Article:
The Corinth Canal is a canal that connects the Gulf of Corinth with the Saronic Gulf in the Aegean Sea. It cuts through the narrow Isthmus of Corinth and separates the Peloponnese from the Greek mainland, thus effectively making the former peninsula an island. The builders dug the canal through the Isthmus at sea level; no locks are employed. It is 6.4 kilometres (4 mi) in length and only 21.4 metres (70 ft) wide at its base, making it impassable for most modern ships. It now has little economic importance.
The emperor Nero was the first to actually attempt to construct the canal, personally breaking the ground with a pickaxe and removing the first basket-load of soil in AD 67,but the project was abandoned when he died shortly afterwards. The Roman workforce, consisting of 6,000 Jewish prisoners of war, started digging 40–50 m (130–160 ft) wide trenches from both sides, while a third group at the ridge drilled deep shafts for probing the quality of the rock.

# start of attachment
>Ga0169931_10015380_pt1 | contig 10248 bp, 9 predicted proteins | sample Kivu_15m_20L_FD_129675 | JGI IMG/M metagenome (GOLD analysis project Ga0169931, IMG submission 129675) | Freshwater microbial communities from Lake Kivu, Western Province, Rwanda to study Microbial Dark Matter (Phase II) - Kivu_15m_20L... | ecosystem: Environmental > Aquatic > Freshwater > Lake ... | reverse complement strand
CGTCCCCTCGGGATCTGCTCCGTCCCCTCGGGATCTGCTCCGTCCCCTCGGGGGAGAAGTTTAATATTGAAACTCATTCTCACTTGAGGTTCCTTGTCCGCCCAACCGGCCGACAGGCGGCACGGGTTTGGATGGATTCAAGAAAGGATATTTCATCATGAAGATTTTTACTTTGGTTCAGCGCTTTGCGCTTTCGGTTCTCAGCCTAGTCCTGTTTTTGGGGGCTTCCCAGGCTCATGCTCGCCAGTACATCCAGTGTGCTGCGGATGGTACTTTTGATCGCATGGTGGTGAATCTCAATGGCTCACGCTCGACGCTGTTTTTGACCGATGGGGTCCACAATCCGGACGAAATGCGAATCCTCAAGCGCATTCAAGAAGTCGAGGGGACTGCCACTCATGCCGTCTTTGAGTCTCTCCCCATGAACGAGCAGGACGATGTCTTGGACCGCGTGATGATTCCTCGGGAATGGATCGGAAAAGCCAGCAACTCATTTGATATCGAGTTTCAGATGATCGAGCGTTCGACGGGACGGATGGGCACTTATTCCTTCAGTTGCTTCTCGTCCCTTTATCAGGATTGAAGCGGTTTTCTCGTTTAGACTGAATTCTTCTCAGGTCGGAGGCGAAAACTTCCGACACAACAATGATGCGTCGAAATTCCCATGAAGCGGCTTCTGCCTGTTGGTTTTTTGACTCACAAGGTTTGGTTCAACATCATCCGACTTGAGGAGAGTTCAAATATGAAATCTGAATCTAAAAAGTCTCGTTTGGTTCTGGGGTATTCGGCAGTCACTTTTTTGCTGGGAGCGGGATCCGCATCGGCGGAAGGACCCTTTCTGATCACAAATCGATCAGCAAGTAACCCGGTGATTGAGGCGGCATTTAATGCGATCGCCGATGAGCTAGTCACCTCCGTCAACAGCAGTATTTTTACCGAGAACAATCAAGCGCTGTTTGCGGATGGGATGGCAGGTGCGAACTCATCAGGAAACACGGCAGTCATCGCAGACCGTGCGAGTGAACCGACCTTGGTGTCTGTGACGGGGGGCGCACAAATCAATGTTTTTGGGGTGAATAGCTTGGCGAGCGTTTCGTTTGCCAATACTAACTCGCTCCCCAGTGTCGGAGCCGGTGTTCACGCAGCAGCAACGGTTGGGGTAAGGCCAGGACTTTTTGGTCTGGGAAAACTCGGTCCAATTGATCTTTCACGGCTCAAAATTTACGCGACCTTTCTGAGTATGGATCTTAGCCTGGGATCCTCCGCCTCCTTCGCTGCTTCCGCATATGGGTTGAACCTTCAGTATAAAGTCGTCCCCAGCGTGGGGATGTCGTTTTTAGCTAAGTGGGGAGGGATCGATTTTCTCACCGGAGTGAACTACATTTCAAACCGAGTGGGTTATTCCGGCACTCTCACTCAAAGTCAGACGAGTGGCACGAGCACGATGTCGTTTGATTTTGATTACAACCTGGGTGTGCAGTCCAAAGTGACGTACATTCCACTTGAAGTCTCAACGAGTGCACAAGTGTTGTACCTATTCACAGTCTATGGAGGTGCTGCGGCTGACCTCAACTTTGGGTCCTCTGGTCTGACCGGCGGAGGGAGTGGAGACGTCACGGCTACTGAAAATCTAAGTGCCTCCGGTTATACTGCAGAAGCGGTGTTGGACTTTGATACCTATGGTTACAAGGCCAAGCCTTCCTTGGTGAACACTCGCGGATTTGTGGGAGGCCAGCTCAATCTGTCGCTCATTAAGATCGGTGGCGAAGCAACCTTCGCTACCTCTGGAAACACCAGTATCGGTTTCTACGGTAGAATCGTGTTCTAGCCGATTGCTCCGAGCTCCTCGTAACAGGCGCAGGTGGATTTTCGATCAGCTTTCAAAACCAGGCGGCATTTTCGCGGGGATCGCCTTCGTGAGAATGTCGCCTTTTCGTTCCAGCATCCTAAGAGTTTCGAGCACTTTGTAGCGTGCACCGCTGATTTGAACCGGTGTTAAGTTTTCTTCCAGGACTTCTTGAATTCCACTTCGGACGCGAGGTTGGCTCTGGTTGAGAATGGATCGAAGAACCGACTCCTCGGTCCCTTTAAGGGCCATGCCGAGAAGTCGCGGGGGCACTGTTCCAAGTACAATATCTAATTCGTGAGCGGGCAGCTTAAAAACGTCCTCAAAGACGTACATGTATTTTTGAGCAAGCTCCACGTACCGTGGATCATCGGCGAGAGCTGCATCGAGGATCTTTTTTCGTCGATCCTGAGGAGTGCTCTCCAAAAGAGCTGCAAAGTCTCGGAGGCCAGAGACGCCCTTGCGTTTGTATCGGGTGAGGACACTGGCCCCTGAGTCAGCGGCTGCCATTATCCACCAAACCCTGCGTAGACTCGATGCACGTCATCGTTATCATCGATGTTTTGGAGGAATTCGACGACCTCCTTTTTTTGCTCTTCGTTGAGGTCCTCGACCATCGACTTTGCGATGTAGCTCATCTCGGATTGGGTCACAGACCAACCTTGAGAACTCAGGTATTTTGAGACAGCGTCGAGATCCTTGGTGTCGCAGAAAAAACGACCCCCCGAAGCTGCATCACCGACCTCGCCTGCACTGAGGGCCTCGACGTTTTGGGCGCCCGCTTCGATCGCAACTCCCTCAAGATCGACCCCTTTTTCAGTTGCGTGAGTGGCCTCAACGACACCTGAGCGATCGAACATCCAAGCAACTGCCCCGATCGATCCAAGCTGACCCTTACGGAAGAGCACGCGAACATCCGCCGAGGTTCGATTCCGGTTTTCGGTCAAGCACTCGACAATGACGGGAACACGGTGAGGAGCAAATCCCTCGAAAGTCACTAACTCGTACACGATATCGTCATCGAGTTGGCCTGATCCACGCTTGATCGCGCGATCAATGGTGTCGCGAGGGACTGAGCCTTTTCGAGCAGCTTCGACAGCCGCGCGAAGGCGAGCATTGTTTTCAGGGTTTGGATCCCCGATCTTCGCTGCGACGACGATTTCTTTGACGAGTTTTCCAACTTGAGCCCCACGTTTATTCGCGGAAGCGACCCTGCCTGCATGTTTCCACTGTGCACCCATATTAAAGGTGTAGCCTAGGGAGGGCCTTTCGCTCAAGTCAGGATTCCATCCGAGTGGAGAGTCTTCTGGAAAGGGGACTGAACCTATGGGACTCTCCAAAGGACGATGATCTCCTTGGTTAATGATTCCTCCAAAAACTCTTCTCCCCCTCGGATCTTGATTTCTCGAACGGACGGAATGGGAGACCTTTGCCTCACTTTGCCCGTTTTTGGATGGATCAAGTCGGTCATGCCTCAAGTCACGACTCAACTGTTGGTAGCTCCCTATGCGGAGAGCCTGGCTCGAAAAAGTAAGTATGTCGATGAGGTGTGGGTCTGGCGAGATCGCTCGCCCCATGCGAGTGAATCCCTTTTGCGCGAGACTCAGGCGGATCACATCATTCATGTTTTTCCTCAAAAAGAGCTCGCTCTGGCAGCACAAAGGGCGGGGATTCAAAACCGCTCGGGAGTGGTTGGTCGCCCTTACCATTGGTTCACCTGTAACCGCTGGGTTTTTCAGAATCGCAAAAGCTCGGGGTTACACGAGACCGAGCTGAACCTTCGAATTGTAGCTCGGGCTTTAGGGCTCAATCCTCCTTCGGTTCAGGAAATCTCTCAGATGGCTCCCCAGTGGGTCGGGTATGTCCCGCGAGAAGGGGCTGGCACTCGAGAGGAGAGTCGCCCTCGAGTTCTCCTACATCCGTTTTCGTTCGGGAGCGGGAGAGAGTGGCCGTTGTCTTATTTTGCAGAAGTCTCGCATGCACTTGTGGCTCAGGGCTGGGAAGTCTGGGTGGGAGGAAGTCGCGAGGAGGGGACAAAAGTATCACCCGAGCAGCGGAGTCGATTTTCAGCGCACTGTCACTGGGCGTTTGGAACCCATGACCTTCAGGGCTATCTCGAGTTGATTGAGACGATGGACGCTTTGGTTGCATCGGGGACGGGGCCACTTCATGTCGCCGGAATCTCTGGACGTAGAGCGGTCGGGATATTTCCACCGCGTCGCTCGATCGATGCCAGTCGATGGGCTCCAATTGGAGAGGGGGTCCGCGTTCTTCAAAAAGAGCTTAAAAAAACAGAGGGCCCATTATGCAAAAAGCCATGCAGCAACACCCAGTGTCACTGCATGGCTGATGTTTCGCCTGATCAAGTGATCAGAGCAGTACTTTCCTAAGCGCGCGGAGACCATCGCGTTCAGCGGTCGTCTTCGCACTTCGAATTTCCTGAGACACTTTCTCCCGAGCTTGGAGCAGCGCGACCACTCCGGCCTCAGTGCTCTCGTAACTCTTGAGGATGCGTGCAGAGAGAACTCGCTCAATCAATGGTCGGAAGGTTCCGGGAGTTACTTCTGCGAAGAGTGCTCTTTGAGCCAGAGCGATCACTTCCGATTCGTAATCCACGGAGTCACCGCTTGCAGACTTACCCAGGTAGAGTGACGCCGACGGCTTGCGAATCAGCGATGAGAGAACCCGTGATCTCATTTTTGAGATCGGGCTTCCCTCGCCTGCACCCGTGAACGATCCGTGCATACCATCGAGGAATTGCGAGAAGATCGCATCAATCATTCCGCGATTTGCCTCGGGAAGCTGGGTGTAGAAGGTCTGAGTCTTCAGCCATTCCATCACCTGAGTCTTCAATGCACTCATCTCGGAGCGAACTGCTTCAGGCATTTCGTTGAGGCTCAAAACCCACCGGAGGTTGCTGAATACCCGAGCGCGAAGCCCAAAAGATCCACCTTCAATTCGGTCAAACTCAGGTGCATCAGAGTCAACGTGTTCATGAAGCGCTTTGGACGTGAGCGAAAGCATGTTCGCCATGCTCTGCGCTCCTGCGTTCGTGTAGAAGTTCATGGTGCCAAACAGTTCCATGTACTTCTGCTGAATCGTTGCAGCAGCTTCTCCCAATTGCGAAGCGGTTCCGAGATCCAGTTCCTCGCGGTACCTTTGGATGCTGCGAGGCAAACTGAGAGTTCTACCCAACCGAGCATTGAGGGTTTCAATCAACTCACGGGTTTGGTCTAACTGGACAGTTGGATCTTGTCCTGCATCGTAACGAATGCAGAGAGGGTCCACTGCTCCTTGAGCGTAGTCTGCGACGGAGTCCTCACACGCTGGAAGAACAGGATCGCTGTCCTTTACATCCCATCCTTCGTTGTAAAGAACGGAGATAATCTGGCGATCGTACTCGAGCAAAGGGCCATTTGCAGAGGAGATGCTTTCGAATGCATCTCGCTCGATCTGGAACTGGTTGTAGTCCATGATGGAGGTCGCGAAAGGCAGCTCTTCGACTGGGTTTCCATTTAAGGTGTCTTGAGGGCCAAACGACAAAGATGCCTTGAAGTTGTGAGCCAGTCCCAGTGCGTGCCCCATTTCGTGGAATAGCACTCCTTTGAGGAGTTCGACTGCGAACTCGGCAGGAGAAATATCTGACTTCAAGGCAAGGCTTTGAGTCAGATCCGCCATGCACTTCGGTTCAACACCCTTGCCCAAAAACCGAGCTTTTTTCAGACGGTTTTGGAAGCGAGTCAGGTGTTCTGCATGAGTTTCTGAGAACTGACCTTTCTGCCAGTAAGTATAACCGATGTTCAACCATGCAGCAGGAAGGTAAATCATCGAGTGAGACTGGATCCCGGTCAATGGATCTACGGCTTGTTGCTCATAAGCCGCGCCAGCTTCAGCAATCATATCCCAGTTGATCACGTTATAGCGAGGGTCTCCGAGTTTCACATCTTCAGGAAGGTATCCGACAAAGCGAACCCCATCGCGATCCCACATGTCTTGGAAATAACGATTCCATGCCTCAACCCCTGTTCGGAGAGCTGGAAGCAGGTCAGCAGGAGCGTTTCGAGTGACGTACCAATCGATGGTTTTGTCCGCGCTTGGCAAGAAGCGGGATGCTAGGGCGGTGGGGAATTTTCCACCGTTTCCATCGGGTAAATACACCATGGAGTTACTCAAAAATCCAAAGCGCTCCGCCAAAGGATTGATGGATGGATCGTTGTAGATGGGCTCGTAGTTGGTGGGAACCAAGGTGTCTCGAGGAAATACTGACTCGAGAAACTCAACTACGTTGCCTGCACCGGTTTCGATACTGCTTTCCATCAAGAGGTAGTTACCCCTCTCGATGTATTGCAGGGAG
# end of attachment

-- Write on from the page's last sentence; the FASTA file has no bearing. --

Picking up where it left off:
The idea of a Corinth Canal was revived after Greece gained formal independence from the Ottoman Empire in 1830. Fresh impetus was given by opening of the Suez Canal in 1869. French entrepreneurs were put in charge but, following the bankruptcy of the French company that dug the Panama Canal, French banks refused to lend money and the company went bankrupt too.
Construction resumed in 1890 when the project was transferred to a Greek company, and was finally completed on 25 July 1893 after eleven years’ work.